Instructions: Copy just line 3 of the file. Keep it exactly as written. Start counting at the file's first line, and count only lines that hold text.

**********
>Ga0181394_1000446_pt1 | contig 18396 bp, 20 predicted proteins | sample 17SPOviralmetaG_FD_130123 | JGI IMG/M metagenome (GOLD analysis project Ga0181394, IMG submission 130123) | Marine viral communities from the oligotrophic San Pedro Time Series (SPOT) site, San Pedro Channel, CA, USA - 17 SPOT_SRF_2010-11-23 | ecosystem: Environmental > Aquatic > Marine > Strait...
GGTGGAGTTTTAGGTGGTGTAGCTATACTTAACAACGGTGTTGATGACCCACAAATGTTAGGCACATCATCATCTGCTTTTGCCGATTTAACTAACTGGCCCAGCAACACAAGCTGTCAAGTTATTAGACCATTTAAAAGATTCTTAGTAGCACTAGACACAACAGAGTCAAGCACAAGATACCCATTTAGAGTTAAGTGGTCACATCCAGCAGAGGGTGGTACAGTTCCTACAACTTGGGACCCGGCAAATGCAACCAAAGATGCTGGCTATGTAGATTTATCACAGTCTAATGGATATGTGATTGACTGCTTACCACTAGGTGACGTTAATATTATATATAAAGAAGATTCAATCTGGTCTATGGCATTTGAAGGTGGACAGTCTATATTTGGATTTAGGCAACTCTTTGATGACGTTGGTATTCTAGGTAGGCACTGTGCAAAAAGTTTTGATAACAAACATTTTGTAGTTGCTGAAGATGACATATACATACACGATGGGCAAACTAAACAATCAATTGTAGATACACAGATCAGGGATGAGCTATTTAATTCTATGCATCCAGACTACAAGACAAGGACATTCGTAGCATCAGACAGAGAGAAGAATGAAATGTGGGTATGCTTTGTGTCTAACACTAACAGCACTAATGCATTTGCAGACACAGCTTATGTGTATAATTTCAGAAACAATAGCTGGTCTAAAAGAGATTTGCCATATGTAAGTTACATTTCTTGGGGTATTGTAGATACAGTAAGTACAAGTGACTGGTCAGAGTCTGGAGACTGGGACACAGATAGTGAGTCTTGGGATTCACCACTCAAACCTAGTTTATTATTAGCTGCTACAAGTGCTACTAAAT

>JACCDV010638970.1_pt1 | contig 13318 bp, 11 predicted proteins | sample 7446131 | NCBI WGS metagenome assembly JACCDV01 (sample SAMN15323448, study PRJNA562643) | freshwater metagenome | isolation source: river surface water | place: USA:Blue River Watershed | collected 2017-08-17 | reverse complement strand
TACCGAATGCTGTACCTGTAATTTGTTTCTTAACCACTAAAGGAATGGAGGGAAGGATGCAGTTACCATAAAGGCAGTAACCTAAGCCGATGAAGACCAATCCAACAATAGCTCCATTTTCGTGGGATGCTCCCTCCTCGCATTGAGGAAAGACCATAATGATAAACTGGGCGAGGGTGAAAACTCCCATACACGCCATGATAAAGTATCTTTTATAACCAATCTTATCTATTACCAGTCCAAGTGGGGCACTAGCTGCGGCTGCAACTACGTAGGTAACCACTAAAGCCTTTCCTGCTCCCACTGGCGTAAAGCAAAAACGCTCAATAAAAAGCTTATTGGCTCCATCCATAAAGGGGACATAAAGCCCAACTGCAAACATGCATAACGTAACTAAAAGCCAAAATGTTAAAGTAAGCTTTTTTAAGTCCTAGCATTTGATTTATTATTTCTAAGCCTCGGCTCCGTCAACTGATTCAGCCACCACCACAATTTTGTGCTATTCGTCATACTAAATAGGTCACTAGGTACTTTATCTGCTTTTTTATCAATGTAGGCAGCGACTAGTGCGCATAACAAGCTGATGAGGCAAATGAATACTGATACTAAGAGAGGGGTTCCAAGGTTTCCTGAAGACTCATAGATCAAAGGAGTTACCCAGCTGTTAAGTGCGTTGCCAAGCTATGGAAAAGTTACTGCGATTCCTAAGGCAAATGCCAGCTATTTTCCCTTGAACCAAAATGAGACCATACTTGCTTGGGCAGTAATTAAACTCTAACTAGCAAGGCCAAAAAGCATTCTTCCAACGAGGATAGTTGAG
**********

>JACCDV010638970.1_pt1 | contig 13318 bp, 11 predicted proteins | sample 7446131 | NCBI WGS metagenome assembly JACCDV01 (sample SAMN15323448, study PRJNA562643) | freshwater metagenome | isolation source: river surface water | place: USA:Blue River Watershed | collected 2017-08-17 | reverse complement strand